Courts are facing overwhelming case backlogs because of the COVID-19 pandemic and it could take years for the legal system to dig out. Tens of thousands of cases ranging from minor thefts to to murder are stuck in limbo, a situation that has left some defendants waiting in jail and strained prosecutors’ and defense attorneys’ ability to do their jobs, the Wall Street Journal reports. Places like New York, Chicago and San Francisco handle large volumes of cases and have seen rates of some violent crimes soar. They have also faced stringent public health measures that limited court operations. Many courts had to shut down in-person proceedings for weeks or months at a time, most recently when the Omicron variant swept through the U.S. Even when courthouses are open, they host fewer trials under social distancing requirements.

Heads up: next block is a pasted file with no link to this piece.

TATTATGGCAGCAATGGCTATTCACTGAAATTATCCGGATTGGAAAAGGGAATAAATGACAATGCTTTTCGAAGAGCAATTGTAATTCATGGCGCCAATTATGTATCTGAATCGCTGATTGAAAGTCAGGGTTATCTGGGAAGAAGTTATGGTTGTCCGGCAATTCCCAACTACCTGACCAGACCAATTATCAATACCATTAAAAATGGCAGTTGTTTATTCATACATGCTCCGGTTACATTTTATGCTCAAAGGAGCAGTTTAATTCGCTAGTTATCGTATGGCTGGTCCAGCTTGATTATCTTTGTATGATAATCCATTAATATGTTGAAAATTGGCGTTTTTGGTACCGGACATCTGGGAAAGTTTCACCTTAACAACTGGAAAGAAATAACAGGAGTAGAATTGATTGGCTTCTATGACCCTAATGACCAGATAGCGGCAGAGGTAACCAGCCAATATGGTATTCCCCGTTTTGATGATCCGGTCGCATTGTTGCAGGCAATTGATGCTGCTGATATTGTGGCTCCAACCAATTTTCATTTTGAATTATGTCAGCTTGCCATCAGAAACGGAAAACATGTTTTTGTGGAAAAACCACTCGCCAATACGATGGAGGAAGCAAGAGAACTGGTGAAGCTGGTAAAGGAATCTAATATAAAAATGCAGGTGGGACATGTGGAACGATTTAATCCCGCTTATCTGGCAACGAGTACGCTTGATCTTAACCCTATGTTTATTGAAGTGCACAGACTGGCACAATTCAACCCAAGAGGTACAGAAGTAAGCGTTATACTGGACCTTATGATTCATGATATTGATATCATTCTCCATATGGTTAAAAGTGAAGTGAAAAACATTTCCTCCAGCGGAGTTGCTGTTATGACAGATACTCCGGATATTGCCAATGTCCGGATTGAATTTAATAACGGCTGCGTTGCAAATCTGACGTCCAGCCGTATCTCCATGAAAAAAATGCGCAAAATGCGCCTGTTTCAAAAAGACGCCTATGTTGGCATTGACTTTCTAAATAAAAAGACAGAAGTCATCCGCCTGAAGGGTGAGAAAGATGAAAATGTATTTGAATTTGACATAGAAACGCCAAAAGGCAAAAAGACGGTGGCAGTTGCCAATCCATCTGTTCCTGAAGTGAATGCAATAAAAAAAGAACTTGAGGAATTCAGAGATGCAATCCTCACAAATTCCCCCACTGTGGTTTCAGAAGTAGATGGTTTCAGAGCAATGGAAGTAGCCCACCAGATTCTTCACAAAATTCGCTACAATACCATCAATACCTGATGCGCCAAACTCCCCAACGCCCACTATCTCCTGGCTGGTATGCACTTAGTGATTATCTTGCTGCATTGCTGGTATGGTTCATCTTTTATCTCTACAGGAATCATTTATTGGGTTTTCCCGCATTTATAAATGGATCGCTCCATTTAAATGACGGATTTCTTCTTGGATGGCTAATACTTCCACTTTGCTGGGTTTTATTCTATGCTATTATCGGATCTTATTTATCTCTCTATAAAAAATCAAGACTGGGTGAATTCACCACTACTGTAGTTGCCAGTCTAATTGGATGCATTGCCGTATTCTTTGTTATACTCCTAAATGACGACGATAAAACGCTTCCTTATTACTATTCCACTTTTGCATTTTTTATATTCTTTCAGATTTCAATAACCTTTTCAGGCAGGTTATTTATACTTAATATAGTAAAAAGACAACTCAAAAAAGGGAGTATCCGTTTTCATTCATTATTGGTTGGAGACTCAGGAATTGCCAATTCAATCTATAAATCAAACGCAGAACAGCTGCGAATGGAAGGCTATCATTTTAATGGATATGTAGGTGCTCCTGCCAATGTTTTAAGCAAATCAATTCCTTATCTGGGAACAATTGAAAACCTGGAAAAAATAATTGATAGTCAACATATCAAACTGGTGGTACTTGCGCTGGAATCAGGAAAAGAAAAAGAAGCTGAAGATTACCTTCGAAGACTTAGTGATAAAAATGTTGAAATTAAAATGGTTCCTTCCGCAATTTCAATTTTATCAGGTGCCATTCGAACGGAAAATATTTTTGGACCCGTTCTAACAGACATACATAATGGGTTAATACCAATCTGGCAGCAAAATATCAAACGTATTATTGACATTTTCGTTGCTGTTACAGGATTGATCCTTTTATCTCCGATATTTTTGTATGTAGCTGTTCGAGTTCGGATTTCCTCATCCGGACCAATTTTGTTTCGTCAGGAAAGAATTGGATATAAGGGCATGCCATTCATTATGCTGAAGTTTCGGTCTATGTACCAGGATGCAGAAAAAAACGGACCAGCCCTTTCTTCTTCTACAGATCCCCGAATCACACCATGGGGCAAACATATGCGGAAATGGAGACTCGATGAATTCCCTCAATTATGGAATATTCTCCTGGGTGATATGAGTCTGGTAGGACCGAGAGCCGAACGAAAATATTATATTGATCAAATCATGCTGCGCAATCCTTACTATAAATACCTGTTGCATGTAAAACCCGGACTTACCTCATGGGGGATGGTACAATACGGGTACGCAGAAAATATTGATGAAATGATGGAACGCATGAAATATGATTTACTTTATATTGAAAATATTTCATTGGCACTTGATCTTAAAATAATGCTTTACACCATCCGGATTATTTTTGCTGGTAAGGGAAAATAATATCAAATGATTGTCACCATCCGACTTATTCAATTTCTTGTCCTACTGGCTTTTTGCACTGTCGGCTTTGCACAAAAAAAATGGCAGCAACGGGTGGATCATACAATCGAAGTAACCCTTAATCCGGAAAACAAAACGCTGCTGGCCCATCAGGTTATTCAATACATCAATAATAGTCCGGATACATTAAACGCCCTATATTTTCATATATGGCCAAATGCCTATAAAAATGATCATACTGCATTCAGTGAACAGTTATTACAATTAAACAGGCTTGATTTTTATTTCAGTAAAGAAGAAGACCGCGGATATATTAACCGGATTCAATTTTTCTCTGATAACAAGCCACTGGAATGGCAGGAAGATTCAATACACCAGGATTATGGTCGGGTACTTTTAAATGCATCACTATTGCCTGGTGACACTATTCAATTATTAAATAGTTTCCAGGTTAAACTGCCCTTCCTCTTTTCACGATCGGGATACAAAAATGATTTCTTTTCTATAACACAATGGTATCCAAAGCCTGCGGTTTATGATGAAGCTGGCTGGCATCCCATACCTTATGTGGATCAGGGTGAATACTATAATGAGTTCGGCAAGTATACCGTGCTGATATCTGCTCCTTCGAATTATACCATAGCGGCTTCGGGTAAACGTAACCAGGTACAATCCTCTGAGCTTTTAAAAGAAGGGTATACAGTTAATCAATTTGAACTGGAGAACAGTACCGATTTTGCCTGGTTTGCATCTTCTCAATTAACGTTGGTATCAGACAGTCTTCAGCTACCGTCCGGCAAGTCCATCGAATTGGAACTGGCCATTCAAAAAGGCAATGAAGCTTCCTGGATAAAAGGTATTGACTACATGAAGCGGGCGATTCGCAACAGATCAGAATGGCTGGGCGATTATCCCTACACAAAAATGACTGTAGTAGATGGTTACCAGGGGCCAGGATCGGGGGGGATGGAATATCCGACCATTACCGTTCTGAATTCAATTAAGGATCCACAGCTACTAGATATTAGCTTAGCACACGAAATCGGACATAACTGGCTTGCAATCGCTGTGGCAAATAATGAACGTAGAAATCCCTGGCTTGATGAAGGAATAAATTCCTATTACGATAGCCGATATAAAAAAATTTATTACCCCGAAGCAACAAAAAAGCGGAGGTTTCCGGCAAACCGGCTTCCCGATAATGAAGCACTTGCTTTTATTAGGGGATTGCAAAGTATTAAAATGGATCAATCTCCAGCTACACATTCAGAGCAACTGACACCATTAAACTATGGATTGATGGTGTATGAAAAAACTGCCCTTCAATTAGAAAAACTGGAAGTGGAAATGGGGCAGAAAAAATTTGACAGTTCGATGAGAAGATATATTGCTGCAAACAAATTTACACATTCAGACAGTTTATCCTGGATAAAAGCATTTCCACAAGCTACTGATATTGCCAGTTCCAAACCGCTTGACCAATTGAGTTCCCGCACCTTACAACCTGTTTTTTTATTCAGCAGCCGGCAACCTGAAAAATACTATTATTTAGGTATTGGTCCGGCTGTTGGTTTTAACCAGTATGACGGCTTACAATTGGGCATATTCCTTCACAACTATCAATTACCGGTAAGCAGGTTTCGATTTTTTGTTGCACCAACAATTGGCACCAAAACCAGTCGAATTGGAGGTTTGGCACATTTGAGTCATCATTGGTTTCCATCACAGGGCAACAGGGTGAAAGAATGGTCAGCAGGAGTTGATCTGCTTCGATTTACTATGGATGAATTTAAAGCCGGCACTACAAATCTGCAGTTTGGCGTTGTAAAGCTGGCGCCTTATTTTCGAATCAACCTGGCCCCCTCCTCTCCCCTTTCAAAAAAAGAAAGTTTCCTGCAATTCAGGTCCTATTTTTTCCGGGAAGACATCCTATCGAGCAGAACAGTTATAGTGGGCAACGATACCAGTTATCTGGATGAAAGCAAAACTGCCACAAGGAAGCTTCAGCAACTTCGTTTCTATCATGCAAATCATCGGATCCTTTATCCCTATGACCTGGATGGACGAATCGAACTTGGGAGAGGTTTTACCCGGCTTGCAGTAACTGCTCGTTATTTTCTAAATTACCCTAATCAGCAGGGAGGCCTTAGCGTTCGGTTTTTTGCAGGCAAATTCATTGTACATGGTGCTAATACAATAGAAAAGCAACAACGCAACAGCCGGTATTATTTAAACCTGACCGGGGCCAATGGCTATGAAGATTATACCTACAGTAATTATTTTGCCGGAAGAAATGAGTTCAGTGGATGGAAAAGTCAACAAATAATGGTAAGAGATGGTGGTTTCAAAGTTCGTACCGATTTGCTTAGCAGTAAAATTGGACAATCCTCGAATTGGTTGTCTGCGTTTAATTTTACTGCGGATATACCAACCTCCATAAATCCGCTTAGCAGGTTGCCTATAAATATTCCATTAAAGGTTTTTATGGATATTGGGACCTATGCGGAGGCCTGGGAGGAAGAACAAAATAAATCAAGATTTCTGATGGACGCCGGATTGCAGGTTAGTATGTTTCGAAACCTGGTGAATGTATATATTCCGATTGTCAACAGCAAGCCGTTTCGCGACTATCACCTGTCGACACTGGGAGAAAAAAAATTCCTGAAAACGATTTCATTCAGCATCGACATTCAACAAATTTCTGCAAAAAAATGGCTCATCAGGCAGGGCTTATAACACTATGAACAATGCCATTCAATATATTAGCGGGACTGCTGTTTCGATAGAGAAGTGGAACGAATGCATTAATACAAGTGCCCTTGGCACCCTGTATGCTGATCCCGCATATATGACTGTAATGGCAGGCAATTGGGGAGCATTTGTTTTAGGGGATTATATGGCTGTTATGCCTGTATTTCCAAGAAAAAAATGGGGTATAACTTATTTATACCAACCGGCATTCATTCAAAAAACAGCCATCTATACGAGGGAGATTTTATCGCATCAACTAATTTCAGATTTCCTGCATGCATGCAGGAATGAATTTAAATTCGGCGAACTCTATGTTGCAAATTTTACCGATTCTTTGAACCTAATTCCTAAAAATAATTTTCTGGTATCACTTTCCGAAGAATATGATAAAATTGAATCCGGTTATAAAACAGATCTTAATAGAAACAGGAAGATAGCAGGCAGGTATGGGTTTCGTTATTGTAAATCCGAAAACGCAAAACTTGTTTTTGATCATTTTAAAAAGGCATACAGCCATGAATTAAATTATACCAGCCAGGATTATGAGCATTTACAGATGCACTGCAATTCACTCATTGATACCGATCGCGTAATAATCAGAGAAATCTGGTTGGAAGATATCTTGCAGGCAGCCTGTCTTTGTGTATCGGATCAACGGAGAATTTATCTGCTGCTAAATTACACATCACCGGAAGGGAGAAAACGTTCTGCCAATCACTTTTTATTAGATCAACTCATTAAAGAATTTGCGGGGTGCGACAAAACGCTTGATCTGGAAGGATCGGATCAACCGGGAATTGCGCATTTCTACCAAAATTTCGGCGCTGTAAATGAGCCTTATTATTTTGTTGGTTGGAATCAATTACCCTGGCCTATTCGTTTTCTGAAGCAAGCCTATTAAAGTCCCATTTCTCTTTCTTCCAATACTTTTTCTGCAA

San Francisco Public Defender Mano Raju has asked an appeals court to address the backlog. As of mid-January there were 250 San Francisco defendants waiting in jail beyond their legally guaranteed deadlines for a speedy trial. “Those rights don’t mean anything if you don’t have a court where we can actually exercise those constitutional protections,” he said. Miami-Dade Public Defender Carlos Martinez said staffing shortages have proved a huge barrier to clearing his 16,000 pending cases, with burned-out attorneys being lured to the private sector by law firms who are able to pay their lawyers more. Prosecutors are concerned about a lack of accountability for people who have committed crimes. The delays mean that people who need court-ordered drug or mental health treatment aren’t getting it. “Not having accountability, even for low-level nonviolent crimes, I don’t think is a good thing for society,” said Erie County District Attorney John Flynn, president-elect of the National District Attorneys Association. Nationally, the number of state criminal jury trials dropped by nearly 60 percent in 2020 compared with a year earlier, according to the National Center for State Courts. Roughly 1.3 million more cases came into the system in 2020 than were resolved. Experts say the right to a speedy trial has never been suspended on such a widespread basis for such an extended period.